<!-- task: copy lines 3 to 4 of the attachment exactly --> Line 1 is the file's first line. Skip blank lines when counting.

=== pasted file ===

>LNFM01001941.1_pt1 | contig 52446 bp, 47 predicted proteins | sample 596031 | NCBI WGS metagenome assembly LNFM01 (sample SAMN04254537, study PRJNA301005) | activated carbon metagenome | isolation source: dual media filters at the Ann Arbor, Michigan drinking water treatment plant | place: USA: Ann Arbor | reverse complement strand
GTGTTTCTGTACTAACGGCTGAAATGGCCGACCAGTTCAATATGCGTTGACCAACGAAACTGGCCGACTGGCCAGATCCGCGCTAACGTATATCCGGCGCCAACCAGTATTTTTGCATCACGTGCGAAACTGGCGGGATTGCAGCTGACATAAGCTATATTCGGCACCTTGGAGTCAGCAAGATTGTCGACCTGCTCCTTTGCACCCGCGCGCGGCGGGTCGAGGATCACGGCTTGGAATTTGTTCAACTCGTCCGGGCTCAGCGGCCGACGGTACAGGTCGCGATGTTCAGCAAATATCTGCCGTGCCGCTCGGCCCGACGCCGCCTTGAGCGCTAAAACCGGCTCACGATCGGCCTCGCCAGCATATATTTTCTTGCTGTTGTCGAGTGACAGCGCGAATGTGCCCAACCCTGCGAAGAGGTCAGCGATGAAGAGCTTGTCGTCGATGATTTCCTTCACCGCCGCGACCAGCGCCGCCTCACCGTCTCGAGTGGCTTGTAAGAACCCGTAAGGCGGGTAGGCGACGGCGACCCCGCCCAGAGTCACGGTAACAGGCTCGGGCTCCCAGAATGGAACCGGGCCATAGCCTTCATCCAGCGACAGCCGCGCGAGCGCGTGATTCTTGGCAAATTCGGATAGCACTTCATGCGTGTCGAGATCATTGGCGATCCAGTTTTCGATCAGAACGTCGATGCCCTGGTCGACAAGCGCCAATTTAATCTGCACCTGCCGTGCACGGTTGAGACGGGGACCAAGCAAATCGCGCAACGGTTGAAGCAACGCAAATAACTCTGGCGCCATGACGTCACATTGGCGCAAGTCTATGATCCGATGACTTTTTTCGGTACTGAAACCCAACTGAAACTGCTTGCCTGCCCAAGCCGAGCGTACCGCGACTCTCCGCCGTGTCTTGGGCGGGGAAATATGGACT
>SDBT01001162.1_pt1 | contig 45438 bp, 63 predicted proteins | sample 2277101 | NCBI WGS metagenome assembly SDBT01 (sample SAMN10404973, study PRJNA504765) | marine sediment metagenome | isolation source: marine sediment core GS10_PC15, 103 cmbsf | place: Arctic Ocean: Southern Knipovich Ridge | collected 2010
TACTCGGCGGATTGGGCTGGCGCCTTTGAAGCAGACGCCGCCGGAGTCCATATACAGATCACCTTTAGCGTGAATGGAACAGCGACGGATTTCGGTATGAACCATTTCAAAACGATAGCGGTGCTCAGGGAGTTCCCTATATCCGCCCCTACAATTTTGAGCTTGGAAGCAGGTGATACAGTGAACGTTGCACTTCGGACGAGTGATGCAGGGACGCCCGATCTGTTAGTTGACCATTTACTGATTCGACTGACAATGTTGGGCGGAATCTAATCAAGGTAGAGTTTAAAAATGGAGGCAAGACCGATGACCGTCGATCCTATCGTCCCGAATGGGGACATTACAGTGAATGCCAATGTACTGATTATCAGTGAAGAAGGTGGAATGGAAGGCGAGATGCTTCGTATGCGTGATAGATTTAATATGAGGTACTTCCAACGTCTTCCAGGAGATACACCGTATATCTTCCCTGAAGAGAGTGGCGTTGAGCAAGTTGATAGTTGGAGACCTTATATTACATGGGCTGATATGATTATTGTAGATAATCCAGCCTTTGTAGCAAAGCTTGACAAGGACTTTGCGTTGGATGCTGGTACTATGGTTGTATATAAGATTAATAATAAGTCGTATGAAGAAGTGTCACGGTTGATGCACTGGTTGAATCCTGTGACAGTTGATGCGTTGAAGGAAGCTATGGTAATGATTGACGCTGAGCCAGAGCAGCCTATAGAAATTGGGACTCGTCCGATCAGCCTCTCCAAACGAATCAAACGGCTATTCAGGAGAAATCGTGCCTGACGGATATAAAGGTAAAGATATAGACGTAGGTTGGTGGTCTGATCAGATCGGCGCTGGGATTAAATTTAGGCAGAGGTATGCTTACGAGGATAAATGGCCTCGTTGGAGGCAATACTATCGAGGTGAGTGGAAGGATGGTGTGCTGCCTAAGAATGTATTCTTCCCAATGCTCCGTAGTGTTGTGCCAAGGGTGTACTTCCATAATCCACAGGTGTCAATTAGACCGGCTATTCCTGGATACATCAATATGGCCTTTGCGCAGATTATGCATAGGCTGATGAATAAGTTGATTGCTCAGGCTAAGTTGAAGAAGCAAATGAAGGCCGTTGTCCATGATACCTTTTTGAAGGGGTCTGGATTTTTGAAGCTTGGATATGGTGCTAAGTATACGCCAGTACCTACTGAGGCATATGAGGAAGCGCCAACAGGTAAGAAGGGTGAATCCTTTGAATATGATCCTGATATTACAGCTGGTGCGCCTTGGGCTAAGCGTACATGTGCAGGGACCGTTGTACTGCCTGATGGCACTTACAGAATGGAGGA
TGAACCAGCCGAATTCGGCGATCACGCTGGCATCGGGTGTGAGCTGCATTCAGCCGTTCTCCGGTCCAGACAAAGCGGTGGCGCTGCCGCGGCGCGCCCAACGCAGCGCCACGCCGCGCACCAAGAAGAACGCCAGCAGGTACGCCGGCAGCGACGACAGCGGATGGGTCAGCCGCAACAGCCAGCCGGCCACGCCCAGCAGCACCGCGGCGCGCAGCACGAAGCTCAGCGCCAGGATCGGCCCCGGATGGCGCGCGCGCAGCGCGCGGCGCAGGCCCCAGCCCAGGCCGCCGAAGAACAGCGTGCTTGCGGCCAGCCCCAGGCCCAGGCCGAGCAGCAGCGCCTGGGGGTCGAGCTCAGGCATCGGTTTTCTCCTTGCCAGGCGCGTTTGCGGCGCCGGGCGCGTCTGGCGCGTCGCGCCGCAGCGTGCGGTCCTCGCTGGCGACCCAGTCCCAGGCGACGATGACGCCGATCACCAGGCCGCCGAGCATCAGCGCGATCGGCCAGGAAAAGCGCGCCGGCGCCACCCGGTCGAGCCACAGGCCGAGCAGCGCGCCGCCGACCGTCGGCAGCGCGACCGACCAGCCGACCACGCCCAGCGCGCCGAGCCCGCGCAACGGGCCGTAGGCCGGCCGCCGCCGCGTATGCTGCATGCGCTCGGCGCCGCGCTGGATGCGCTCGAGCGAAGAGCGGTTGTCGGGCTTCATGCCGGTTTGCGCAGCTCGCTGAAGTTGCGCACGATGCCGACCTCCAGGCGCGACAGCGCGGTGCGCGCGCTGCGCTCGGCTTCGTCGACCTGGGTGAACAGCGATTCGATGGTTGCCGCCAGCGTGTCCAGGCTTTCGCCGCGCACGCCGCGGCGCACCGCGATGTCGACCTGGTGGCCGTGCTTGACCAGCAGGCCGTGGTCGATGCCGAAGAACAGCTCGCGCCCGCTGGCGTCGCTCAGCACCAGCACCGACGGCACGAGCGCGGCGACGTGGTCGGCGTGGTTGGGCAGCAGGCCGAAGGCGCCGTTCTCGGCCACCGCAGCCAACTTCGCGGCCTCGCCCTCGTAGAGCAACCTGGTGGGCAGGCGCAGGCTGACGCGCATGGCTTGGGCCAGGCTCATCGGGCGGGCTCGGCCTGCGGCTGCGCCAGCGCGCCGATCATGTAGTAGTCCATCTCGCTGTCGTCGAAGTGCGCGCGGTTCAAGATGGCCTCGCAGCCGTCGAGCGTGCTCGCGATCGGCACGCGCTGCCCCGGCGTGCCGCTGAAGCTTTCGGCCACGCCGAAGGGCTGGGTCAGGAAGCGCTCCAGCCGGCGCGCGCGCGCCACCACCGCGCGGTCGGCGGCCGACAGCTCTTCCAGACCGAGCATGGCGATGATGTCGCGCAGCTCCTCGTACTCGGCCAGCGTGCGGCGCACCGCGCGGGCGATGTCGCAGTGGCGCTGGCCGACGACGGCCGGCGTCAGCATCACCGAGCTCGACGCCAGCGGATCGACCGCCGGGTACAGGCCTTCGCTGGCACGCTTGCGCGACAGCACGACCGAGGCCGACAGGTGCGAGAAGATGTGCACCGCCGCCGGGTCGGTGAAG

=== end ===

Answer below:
>SDBT01001162.1_pt1 | contig 45438 bp, 63 predicted proteins | sample 2277101 | NCBI WGS metagenome assembly SDBT01 (sample SAMN10404973, study PRJNA504765) | marine sediment metagenome | isolation source: marine sediment core GS10_PC15, 103 cmbsf | place: Arctic Ocean: Southern Knipovich Ridge | collected 2010
TACTCGGCGGATTGGGCTGGCGCCTTTGAAGCAGACGCCGCCGGAGTCCATATACAGATCACCTTTAGCGTGAATGGAACAGCGACGGATTTCGGTATGAACCATTTCAAAACGATAGCGGTGCTCAGGGAGTTCCCTATATCCGCCCCTACAATTTTGAGCTTGGAAGCAGGTGATACAGTGAACGTTGCACTTCGGACGAGTGATGCAGGGACGCCCGATCTGTTAGTTGACCATTTACTGATTCGACTGACAATGTTGGGCGGAATCTAATCAAGGTAGAGTTTAAAAATGGAGGCAAGACCGATGACCGTCGATCCTATCGTCCCGAATGGGGACATTACAGTGAATGCCAATGTACTGATTATCAGTGAAGAAGGTGGAATGGAAGGCGAGATGCTTCGTATGCGTGATAGATTTAATATGAGGTACTTCCAACGTCTTCCAGGAGATACACCGTATATCTTCCCTGAAGAGAGTGGCGTTGAGCAAGTTGATAGTTGGAGACCTTATATTACATGGGCTGATATGATTATTGTAGATAATCCAGCCTTTGTAGCAAAGCTTGACAAGGACTTTGCGTTGGATGCTGGTACTATGGTTGTATATAAGATTAATAATAAGTCGTATGAAGAAGTGTCACGGTTGATGCACTGGTTGAATCCTGTGACAGTTGATGCGTTGAAGGAAGCTATGGTAATGATTGACGCTGAGCCAGAGCAGCCTATAGAAATTGGGACTCGTCCGATCAGCCTCTCCAAACGAATCAAACGGCTATTCAGGAGAAATCGTGCCTGACGGATATAAAGGTAAAGATATAGACGTAGGTTGGTGGTCTGATCAGATCGGCGCTGGGATTAAATTTAGGCAGAGGTATGCTTACGAGGATAAATGGCCTCGTTGGAGGCAATACTATCGAGGTGAGTGGAAGGATGGTGTGCTGCCTAAGAATGTATTCTTCCCAATGCTCCGTAGTGTTGTGCCAAGGGTGTACTTCCATAATCCACAGGTGTCAATTAGACCGGCTATTCCTGGATACATCAATATGGCCTTTGCGCAGATTATGCATAGGCTGATGAATAAGTTGATTGCTCAGGCTAAGTTGAAGAAGCAAATGAAGGCCGTTGTCCATGATACCTTTTTGAAGGGGTCTGGATTTTTGAAGCTTGGATATGGTGCTAAGTATACGCCAGTACCTACTGAGGCATATGAGGAAGCGCCAACAGGTAAGAAGGGTGAATCCTTTGAATATGATCCTGATATTACAGCTGGTGCGCCTTGGGCTAAGCGTACATGTGCAGGGACCGTTGTACTGCCTGATGGCACTTACAGAATGGAGGA